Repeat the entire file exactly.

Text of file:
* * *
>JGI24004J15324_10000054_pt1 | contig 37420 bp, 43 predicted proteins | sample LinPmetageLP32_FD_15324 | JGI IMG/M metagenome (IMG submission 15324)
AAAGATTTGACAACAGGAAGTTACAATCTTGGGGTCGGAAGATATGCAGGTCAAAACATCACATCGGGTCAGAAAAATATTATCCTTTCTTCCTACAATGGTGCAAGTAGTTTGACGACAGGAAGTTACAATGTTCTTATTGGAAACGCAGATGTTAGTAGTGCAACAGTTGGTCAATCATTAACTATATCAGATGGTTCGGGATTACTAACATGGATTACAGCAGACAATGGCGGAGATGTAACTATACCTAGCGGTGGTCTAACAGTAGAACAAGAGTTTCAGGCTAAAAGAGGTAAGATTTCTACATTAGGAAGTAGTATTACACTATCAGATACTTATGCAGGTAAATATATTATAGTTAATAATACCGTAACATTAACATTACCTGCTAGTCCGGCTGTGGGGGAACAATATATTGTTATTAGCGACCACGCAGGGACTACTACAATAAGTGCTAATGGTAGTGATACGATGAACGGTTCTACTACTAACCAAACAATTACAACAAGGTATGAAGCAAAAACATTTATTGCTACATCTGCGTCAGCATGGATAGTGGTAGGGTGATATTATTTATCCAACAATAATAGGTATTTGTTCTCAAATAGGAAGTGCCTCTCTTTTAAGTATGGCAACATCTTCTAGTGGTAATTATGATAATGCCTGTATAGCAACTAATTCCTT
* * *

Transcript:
>JGI24004J15324_10000054_pt1 | contig 37420 bp, 43 predicted proteins | sample LinPmetageLP32_FD_15324 | JGI IMG/M metagenome (IMG submission 15324)
AAAGATTTGACAACAGGAAGTTACAATCTTGGGGTCGGAAGATATGCAGGTCAAAACATCACATCGGGTCAGAAAAATATTATCCTTTCTTCCTACAATGGTGCAAGTAGTTTGACGACAGGAAGTTACAATGTTCTTATTGGAAACGCAGATGTTAGTAGTGCAACAGTTGGTCAATCATTAACTATATCAGATGGTTCGGGATTACTAACATGGATTACAGCAGACAATGGCGGAGATGTAACTATACCTAGCGGTGGTCTAACAGTAGAACAAGAGTTTCAGGCTAAAAGAGGTAAGATTTCTACATTAGGAAGTAGTATTACACTATCAGATACTTATGCAGGTAAATATATTATAGTTAATAATACCGTAACATTAACATTACCTGCTAGTCCGGCTGTGGGGGAACAATATATTGTTATTAGCGACCACGCAGGGACTACTACAATAAGTGCTAATGGTAGTGATACGATGAACGGTTCTACTACTAACCAAACAATTACAACAAGGTATGAAGCAAAAACATTTATTGCTACATCTGCGTCAGCATGGATAGTGGTAGGGTGATATTATTTATCCAACAATAATAGGTATTTGTTCTCAAATAGGAAGTGCCTCTCTTTTAAGTATGGCAACATCTTCTAGTGGTAATTATGATAATGCCTGTATAGCAACTAATTCCTT